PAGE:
By the time that this text is written (March, 2021), the world is amidst the third wave of lockdowns. Even though (in)voluntary lockdowns’ main benefit is to save people’s physical health, they have taken a toll on their mental health because of isolation and loneliness. Moreover, living in the contemporary digital era means that many people reside to read the news through social media (Spohr, 2017). Being introduced every day, to news—fake or authentic—about Covid-19 in combination with the abovementioned feelings of isolation and loneliness can lead to “feelings of fear, anger, sadness, worry, numbness, or frustration” that create a very unpleasant reality both for children and adults from which they seek to escape (Centers for Disease Control and Prevention, 2021).
By definition, “escapism” means: “The tendency to seek distraction and relief from unpleasant realities, especially by seeking entertainment or engaging in fantasy” (Definition of Escapism, n.d.). The three individual sub-themes below will explore escaping through Fantasy Fiction, Board Games and Puzzles/IQ Games, by representing six (6) objects from the collection that helped their creators escape the pandemic’s unpleasant realities.
“Escapism isn’t good or bad in itself. What is important is what you are escaping from and where you are escaping to.”Terry Pratchett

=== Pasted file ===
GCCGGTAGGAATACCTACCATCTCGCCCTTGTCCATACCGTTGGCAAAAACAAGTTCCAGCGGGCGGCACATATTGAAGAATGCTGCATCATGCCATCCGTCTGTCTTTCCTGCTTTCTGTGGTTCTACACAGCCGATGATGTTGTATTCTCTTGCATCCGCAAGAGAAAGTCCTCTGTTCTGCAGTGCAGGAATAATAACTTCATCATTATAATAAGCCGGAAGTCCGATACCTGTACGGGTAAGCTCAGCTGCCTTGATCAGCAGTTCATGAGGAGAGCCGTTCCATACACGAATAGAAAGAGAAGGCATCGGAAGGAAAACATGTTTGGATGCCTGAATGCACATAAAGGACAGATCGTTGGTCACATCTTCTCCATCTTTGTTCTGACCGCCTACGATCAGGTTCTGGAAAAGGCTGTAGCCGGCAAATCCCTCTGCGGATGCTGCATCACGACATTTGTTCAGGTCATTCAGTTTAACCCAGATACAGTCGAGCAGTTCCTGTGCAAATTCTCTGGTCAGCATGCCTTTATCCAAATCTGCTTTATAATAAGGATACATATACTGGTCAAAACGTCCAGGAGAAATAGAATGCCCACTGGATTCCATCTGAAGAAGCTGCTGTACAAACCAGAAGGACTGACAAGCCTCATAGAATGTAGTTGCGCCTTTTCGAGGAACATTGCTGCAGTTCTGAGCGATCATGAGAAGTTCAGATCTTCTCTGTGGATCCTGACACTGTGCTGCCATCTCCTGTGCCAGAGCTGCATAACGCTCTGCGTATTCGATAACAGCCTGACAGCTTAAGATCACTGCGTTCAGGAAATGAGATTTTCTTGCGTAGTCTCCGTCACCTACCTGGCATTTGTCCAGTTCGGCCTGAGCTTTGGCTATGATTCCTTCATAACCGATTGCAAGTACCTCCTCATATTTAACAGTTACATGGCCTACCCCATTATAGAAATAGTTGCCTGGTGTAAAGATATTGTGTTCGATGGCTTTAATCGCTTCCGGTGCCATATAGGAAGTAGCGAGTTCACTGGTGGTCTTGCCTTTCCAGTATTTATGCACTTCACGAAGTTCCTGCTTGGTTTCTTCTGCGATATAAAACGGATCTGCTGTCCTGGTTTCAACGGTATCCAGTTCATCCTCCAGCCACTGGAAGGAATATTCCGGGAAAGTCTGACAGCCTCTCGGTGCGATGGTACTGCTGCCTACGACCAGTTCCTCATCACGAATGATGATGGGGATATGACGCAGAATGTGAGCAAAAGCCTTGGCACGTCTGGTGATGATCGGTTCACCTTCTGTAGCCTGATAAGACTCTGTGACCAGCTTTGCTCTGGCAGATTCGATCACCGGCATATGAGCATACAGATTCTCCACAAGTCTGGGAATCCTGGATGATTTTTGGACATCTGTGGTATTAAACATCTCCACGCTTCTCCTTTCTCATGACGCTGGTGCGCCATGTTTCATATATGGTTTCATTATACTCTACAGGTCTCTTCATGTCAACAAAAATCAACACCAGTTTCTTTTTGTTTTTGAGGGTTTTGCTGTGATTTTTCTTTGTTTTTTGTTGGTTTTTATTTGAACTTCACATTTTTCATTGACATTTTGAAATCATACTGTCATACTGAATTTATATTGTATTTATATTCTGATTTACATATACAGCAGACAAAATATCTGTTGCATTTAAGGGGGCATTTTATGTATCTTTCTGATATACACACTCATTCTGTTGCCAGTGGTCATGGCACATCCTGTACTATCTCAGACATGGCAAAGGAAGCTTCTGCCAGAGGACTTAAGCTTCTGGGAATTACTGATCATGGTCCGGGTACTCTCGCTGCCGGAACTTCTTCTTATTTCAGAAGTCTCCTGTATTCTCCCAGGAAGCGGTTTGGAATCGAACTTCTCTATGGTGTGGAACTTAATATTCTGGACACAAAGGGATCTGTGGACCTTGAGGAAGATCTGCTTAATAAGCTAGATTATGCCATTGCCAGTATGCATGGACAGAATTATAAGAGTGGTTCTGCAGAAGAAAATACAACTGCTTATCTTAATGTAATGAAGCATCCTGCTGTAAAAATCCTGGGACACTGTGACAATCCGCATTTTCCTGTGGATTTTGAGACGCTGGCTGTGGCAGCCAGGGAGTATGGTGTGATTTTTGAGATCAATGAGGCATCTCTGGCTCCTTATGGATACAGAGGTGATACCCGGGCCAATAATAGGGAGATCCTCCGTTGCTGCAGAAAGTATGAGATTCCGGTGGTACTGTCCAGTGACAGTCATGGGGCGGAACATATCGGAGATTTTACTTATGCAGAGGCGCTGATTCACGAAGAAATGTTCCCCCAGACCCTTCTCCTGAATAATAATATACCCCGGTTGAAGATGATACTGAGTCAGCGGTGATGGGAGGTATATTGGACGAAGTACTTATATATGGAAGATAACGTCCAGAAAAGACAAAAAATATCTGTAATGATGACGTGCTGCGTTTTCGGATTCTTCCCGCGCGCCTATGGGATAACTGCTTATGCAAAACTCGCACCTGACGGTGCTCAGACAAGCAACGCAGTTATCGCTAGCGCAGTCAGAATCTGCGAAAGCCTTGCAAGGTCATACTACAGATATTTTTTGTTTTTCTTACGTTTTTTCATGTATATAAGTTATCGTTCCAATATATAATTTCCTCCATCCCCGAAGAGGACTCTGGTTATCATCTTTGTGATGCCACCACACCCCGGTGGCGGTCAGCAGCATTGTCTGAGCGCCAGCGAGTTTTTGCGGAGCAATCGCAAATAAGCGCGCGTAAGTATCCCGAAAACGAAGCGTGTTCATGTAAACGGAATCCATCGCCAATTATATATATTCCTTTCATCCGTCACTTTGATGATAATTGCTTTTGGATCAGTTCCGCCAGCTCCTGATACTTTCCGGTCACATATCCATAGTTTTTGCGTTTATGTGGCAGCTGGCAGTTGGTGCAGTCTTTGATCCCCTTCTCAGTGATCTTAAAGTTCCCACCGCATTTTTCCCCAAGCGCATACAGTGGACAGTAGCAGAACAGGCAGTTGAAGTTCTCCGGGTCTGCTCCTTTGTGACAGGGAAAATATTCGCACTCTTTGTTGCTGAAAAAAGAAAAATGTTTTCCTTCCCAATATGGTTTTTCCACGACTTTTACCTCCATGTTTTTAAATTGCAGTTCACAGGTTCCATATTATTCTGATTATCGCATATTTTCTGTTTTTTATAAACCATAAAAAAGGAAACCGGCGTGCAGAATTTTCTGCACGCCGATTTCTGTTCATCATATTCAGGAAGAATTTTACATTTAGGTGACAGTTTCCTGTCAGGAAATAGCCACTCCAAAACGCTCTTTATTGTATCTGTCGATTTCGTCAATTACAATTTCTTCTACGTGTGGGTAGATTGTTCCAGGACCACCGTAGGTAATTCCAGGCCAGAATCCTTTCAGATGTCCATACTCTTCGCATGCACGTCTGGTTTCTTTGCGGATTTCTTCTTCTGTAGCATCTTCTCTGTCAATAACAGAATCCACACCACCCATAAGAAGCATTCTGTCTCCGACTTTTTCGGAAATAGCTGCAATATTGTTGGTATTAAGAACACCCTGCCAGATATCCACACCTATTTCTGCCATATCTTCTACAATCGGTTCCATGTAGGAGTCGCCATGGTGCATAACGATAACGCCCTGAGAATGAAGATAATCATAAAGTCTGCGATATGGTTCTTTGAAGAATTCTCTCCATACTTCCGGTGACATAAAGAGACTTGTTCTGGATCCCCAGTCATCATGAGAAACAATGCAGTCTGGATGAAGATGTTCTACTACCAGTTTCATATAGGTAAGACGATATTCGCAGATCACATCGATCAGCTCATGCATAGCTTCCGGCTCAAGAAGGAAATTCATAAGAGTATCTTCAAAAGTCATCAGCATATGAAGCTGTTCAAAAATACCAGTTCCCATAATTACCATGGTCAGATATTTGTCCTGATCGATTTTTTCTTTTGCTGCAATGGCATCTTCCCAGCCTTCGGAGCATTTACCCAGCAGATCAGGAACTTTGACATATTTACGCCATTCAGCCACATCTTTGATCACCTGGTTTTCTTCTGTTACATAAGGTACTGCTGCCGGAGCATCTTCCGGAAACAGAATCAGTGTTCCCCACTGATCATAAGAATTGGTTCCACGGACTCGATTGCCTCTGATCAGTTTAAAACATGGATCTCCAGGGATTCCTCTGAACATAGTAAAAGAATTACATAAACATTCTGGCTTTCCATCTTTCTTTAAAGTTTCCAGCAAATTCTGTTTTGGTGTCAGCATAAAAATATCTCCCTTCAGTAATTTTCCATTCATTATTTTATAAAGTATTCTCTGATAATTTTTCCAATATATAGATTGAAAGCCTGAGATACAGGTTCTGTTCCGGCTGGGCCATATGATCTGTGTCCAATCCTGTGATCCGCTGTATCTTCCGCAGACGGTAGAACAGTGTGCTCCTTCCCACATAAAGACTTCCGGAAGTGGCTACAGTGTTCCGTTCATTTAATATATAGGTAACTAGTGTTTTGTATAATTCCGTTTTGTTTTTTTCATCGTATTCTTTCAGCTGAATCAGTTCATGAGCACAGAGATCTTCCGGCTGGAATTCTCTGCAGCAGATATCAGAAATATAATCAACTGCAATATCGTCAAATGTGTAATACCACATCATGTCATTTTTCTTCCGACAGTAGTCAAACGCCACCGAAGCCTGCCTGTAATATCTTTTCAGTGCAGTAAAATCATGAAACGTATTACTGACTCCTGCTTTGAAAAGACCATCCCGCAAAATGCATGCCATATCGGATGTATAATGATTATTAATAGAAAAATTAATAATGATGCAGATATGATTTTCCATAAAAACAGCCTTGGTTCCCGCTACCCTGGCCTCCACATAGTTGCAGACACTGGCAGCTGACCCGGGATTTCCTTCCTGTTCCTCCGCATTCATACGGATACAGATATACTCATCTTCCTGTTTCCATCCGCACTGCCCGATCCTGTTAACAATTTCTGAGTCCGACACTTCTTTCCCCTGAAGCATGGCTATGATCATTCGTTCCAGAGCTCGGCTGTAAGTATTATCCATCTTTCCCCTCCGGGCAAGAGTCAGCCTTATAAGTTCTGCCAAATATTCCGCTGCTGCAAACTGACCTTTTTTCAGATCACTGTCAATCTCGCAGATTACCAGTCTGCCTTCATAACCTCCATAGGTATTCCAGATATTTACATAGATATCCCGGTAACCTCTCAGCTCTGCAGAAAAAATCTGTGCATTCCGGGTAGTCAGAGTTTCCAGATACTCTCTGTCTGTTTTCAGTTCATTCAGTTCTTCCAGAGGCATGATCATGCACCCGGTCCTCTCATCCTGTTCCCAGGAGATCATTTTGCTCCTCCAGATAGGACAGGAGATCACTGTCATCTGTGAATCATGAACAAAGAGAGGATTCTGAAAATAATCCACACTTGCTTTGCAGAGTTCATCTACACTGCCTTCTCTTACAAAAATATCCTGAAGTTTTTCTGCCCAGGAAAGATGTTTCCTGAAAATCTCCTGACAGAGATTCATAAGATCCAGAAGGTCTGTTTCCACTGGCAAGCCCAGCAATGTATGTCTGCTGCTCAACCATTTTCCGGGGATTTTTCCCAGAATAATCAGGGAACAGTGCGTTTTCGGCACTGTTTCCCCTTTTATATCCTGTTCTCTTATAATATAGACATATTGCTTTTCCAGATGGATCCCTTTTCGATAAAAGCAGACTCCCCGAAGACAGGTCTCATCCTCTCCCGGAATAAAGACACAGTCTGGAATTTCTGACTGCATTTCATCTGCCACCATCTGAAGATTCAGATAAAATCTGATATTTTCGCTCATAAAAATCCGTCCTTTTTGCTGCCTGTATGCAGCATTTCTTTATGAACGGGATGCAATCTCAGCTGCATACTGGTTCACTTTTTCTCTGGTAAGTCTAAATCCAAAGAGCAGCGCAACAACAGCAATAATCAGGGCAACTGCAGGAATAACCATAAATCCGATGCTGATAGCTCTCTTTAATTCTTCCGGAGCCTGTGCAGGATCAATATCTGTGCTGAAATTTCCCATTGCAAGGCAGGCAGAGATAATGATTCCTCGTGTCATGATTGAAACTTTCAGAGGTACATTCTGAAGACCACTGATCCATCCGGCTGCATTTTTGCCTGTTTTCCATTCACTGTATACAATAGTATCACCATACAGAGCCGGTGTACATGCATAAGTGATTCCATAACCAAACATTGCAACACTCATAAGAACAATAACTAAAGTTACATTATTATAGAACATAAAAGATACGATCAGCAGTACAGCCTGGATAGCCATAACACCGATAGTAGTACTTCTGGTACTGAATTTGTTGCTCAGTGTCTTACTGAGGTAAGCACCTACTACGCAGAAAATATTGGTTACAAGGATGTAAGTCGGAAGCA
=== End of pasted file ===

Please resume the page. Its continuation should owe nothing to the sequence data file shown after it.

Escape to Imaginary World via Fantasy Fiction
“Fantasy is the faculty by which simulacra of sensible objects can be reproduced in the mind: the process of imagination” (Stableford, 2009, p. 35). Back in the 1940s, Tolkien, author of The Lord of The Rings, had already proposed that fantasies are embedded with three fundamental and psychological functions: Recovery, Escape, and Consolation. Therefore, escaping from the depressive pandemic reality to a fantasy world is a sound option one can choose when restricted in a household.
In the 1970s, the word fantasy became the label for commercial fiction for adults. Broadly speaking, fantasy fiction can be divided into two sub-genres: Low fantasy and High fantasy. The low and high here do not refer to the quality of the fiction but to the amount of fantasy setting in the stories.
High fantasy, or epic fantasy, sets in a secondary world, a world that is separated completely from the real world, though the medieval setting has been the traditional background. In the recent masterpieces, A Song of Ice and Fire (see the 4th volume: A Feast for Crows in the collection), George R.R. Martin immersed himself in medieval England by visiting relics and reading history books for inspiration. Low fantasy, on the other hand, refers to Fictions setting in the Primary world, the real world that we live in. Magical or supernatural occurrences are intertwined within the world that we are familiar with. A typical example of this genre is the Harry Potter book series. Fantasy Fiction meets Board Games in this theme through the Harry Potter Board Game.
Board Gaming v.s. Social Distancing